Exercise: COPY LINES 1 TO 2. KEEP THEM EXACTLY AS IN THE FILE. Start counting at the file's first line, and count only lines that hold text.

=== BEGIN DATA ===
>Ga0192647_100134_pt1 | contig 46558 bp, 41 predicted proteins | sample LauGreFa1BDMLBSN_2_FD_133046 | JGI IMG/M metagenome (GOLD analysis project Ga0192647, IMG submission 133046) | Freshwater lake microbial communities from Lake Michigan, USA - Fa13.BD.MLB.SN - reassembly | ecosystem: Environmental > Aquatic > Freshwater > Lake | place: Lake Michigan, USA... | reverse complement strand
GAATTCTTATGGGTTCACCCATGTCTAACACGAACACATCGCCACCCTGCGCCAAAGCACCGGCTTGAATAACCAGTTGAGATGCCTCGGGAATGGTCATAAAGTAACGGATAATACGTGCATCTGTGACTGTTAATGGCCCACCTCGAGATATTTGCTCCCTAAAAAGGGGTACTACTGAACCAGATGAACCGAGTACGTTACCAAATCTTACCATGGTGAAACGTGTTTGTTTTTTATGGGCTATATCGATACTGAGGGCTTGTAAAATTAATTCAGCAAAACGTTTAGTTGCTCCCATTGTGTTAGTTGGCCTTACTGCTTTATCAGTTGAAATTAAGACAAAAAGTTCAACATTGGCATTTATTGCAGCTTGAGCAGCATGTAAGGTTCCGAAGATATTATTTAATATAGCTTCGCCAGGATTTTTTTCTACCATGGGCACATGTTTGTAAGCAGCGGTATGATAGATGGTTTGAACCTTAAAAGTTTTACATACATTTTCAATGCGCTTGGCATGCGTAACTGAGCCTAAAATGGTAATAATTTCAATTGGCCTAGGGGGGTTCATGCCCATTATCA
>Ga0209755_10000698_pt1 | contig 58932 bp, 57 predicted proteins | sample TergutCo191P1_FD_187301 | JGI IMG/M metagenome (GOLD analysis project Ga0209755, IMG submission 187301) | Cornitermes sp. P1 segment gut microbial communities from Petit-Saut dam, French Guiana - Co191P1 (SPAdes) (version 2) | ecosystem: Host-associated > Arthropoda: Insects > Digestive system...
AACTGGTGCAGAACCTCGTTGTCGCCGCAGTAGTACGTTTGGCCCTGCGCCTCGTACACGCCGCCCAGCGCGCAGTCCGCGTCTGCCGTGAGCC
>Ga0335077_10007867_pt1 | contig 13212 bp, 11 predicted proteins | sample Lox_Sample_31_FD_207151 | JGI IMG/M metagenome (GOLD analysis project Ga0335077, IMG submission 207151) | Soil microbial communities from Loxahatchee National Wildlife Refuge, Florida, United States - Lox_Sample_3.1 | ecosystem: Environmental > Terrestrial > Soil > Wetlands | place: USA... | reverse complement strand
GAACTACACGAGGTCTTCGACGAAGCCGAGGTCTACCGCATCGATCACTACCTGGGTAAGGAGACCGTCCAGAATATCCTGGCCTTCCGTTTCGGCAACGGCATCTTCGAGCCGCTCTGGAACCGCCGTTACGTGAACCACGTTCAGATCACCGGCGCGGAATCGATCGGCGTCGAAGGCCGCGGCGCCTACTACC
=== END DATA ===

>Ga0192647_100134_pt1 | contig 46558 bp, 41 predicted proteins | sample LauGreFa1BDMLBSN_2_FD_133046 | JGI IMG/M metagenome (GOLD analysis project Ga0192647, IMG submission 133046) | Freshwater lake microbial communities from Lake Michigan, USA - Fa13.BD.MLB.SN - reassembly | ecosystem: Environmental > Aquatic > Freshwater > Lake | place: Lake Michigan, USA... | reverse complement strand
GAATTCTTATGGGTTCACCCATGTCTAACACGAACACATCGCCACCCTGCGCCAAAGCACCGGCTTGAATAACCAGTTGAGATGCCTCGGGAATGGTCATAAAGTAACGGATAATACGTGCATCTGTGACTGTTAATGGCCCACCTCGAGATATTTGCTCCCTAAAAAGGGGTACTACTGAACCAGATGAACCGAGTACGTTACCAAATCTTACCATGGTGAAACGTGTTTGTTTTTTATGGGCTATATCGATACTGAGGGCTTGTAAAATTAATTCAGCAAAACGTTTAGTTGCTCCCATTGTGTTAGTTGGCCTTACTGCTTTATCAGTTGAAATTAAGACAAAAAGTTCAACATTGGCATTTATTGCAGCTTGAGCAGCATGTAAGGTTCCGAAGATATTATTTAATATAGCTTCGCCAGGATTTTTTTCTACCATGGGCACATGTTTGTAAGCAGCGGTATGATAGATGGTTTGAACCTTAAAAGTTTTACATACATTTTCAATGCGCTTGGCATGCGTAACTGAGCCTAAAATGGTAATAATTTCAATTGGCCTAGGGGGGTTCATGCCCATTATCA